In his 23 years at the Woodlands Nature Station in Land Between the Lakes, lead naturalist John Pollpeter has found that snakes get the worst reputation amongst nature-goers -- more so than bats, coyotes, or spiders. Pollpeter speaks with Tracy Ross about the divisive species, including which kinds can be found at LBL and their crucial role in their ecosystem.
Ophidiophobia is the fear of snakes, and it is one of the most common fears in Western societies. Pollpeter says that mainstream naturalists like Steve Irwin helped ease the general anxiety and misconceptions surrounding reptiles, although many people still feel skittish when seeing a snake in the wild.
"I think one of the big [misconceptions] is snakes are out to get you," Pollpeter explains. "Yes, they will defend themselves if they feel threatened or cornered. But we are a much bigger threat to them than they are to us. Every time that I've ever had to deal with a snake, the first thing it's trying to do is get away."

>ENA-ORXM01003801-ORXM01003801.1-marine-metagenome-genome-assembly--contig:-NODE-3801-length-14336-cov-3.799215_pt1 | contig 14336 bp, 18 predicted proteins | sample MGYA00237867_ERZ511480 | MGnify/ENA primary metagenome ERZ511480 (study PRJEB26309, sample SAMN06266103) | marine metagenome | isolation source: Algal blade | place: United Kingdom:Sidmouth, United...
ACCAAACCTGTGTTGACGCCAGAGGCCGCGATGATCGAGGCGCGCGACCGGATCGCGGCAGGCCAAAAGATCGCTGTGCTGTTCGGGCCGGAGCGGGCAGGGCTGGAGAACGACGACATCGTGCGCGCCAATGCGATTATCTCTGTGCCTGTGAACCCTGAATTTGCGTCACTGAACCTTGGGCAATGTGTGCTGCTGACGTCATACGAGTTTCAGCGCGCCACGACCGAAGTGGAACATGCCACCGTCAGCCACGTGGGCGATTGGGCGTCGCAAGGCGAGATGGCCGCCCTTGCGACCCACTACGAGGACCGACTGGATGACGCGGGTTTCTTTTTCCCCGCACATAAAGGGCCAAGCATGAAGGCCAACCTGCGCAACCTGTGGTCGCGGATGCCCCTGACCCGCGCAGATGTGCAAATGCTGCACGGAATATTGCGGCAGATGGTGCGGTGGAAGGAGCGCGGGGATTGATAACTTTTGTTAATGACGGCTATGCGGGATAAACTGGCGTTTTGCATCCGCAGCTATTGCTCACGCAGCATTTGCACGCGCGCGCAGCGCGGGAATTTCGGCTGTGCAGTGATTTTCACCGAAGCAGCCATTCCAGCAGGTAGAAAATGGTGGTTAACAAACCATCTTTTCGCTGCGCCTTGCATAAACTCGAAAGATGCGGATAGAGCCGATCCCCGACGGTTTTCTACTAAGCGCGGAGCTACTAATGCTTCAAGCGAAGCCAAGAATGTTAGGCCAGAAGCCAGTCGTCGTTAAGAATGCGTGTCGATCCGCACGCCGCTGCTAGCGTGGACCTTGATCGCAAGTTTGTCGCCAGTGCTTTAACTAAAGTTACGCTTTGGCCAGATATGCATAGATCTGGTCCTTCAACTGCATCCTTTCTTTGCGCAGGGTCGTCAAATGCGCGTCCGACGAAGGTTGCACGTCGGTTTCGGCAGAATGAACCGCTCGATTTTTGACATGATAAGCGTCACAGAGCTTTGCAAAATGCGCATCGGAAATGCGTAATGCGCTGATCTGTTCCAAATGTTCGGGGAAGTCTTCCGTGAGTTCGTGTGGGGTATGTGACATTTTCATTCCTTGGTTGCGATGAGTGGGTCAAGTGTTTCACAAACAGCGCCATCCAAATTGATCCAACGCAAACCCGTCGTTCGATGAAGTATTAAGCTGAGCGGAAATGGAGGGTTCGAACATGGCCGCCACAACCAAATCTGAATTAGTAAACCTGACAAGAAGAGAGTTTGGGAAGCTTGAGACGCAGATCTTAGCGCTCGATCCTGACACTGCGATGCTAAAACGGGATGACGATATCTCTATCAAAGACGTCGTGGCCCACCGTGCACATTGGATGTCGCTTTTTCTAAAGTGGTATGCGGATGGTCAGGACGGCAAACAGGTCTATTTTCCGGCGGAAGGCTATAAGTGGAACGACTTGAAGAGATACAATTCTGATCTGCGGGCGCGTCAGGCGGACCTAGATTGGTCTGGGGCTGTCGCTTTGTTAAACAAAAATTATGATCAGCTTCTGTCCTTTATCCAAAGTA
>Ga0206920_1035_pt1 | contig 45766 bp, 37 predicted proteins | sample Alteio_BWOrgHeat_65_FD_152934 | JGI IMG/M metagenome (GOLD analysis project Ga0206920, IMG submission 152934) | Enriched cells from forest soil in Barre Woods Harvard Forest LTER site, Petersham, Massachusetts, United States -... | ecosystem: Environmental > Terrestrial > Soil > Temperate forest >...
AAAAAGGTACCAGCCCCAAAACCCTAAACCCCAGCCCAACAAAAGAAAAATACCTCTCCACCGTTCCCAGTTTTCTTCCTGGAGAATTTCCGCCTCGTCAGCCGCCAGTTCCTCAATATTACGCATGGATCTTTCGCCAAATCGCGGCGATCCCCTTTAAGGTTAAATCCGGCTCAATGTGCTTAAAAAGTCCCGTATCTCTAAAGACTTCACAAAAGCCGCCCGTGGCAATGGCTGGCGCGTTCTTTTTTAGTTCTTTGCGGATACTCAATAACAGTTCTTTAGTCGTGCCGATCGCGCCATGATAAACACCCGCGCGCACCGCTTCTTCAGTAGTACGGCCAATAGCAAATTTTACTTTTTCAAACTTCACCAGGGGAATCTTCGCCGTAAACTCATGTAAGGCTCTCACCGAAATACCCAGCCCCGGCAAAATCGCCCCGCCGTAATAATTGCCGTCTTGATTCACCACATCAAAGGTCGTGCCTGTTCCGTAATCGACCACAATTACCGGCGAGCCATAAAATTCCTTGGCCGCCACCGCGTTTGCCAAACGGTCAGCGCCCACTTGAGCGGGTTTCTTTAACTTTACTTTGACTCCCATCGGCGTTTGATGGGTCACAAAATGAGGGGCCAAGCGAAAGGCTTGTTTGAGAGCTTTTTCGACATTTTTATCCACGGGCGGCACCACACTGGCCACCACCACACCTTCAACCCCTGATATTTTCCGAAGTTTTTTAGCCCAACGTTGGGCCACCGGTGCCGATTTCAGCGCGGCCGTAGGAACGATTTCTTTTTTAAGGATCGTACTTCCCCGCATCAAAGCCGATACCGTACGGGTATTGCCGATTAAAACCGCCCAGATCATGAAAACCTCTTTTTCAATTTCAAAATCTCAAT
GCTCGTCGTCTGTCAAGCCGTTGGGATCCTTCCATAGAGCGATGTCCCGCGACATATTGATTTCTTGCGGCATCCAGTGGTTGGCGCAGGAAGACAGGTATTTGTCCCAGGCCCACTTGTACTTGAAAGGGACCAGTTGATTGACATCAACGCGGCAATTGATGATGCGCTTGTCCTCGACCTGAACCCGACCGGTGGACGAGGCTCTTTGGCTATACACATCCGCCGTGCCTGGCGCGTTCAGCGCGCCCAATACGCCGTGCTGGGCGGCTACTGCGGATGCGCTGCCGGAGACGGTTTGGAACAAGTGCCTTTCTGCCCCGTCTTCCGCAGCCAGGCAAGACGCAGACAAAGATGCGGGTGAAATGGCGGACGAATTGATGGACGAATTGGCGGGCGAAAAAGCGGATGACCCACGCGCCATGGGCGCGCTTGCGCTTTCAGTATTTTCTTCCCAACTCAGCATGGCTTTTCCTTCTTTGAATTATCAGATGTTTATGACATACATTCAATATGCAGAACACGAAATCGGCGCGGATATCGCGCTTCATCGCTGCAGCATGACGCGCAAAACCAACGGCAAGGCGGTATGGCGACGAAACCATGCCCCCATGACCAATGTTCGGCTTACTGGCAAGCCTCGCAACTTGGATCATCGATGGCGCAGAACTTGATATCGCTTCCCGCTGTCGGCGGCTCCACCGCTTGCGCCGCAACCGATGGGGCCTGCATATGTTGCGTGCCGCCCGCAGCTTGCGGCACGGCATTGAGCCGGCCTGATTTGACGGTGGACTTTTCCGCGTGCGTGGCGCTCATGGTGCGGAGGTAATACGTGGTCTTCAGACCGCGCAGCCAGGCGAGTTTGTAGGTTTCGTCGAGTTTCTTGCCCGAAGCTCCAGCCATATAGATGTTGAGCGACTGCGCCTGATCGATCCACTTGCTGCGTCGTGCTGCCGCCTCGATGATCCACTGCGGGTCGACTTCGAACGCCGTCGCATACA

"They may look like they're going to strike you; they take some fearsome poses, and for most animals in nature, that makes a difference. A coyote or bobcat is going to think twice. For us, that's a threat, and we want to eliminate it. Often, the snake comes out on the losing end of that. When it comes to venomous snakes, I think people think if they come out into the woods, they're going to step on them, and they're everywhere, but that's just not necessarily the truth. There are lots of venomous snakes when you go hiking here in the South...but they are mainly nocturnal...off the beaten path...and want to stay away from us. They feel our vibrations as we're hiking, and they want to get the heck out of there."